Moby Dick Journal – Chapters 1-21

Some years ago – never mind how long precisely – having little or no money in my purse, and nothing particular to interest me on shore, I thought I would sail about a little and see the watery part of the world.

Moby Dick, by Herman Melville

Well, I am now more chapters into Moby Dick than the number of chapters that are contained in many books, and have yet to meet the character whom I assume is the hero of the story, Captain Ahab. There has been plenty of foreshadowing of him, dire predictions and heroic proportions prophesied, but he remains an enigma. I believe the next chapter will unearth him, and Melville has me sufficiently intrigued.

But what then, you ask, if not reporting on the action of his hero, has Ishmael been doing all this time? 21 chapters! It’s a good question, and since this is my first time reading the book, I can only conjecture on Melville’s reasons for delay, but this is what I think:

You see, Ishmael has reported on everything he has seen since the moment he set foot in New Bedford. He has reported the feel of the town, of the taverns and inns, the pulpits and sermons, and the salty characters that populate this seaside town. In all of this, though they seem extraneous details, he has not neglected to lay out the groundwork for his theme, but has woven it into even the most everyday and common-place details. It is as if Ishmael, before he ever laid eyes on Ahab or The White Whale, was haunted by the theme of the novel: which, I think, is that of conquering forces greater than us, forces that reside in the unknowable depths of the ocean, forces that manifest themselves as beasts to be tamed and conquered.

Although the voyage at sea has yet to embark, all the imagery he uses points to the coming and inevitable conflict between man and beast, between the safe and the tempestuous, between the beautiful and the dangerous. Tombstones in the church reflect those who have fallen in the pursuit of leviathans, while the thriving town and marketplace are a testament to the life that can come out of killing a whale. There is a paradox here, and Ishmael is very well aware of it.

The oddest experience of reading this very detailed story is the awareness it seems to have awoken in myself. Indeed, every day I seem to notice something that brings me back to Moby Dick. Something either directly or indirectly related. For example, last night I watched the 2nd episode of The Waltons with my family, wherein John-Boy discusses Moby Dick with a circus clown. At the end of the episode, the clown gives John-Boy a copy of the book, which contained this image on the inside cover.

And this morning, the Microsoft-automatically-generated-image on my computer lock screen was of a killer whale. What is going on? Has Melville made me more aware of the relations in the world around me?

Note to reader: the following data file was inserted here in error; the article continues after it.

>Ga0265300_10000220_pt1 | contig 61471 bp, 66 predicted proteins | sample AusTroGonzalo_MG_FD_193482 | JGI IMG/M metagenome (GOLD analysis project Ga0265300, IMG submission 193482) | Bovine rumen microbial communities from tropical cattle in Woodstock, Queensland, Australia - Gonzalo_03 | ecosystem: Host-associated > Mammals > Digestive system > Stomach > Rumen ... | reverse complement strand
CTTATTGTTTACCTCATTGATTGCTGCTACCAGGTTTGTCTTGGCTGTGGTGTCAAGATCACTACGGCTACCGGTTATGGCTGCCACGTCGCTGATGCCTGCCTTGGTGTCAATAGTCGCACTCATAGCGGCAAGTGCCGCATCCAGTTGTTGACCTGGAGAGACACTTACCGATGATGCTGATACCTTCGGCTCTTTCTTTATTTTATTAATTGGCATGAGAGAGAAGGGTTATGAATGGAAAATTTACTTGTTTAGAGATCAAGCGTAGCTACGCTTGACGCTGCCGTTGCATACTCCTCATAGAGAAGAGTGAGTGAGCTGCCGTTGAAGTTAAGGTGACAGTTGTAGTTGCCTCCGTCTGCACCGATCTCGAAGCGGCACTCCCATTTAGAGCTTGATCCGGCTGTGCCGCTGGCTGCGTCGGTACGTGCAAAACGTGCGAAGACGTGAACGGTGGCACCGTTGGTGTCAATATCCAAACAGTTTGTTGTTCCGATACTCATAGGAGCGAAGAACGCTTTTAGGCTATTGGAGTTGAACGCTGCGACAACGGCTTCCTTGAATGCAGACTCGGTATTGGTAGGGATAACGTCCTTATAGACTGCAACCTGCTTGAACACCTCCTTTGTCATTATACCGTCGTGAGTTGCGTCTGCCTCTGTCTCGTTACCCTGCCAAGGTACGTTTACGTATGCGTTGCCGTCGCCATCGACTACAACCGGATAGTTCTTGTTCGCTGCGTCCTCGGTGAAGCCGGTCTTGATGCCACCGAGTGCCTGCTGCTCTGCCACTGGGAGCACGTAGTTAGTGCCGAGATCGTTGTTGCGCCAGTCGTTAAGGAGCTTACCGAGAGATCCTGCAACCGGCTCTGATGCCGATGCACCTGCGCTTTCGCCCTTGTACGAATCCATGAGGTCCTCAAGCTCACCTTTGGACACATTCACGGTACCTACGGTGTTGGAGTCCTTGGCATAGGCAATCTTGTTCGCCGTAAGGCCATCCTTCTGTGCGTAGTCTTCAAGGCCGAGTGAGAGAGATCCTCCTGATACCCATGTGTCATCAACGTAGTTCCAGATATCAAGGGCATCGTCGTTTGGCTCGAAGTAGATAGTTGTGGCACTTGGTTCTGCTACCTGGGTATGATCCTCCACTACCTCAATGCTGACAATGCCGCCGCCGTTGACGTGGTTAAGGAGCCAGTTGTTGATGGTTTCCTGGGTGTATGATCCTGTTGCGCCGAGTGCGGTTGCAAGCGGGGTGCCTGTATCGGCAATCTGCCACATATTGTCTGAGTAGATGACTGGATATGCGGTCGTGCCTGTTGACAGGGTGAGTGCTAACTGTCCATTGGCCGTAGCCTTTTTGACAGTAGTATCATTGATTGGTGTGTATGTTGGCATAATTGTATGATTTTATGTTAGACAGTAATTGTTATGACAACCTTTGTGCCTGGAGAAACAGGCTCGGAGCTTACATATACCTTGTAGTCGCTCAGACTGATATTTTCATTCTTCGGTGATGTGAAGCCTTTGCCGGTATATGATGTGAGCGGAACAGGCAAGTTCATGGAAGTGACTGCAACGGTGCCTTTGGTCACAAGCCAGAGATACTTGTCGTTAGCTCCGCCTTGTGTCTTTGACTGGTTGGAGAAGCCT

Melville, through Ishmael’s observations, has highlighted in many ways, particularly through his friend Queequeg, who is the savage that refuses to be Christianized and who seems more civilized to Ishmael than most Christians, the seeming truth inherent in the principal of the primal instinct. Ishmael wonders whether the forces of nature and the primal instincts are forces greater and more true than the stilted, narrow, and comfortable viewpoint of protestant America – he chooses Queequeg as his bosom friend, apparently embracing the ‘savage’, as Ishmael refers to him, as a more desirable companion than any other of the sailors surrounding him. In our world where most people we meet on a daily basis are self-professed atheists, or at least agnostic’s, this may not seem so strange to us; but Queequeg is more than simply not Christian – he is profoundly counter-cultural in many ways, especially in his embracing of cannibalism and slavery, which even our godless, modern sensibilities would balk at. No matter how you look at it, Ishmael‘s choice of Queequeg as a friend seems strange, and I am eager to see how this relationship plays out for the rest of the book. I can’t wait to see how the themes are enriched by the actual voyage that is about to take place, and I am eager to meet Captain Ahab!

Check in next week as we embark to the open seas with the much forwarned against and prophesied Captain Ahab!

Journal Chapters 1-21

Journal Chapters 22-34

Journal Chapters 35-47

Journal Chapters 48-52

Journal Chapters 53-64

Journal Chapters 65-70

Journal Chapters 70-81

Journal Chapters 82-87

Journal Chapters 87-98

Journal Chapters 99-104

1 thought on “Moby Dick Journal – Chapters 1-21”

  1. Pingback: Moby Dick Reading Journal Chapters 99-104 – The Fairy Tale Blog

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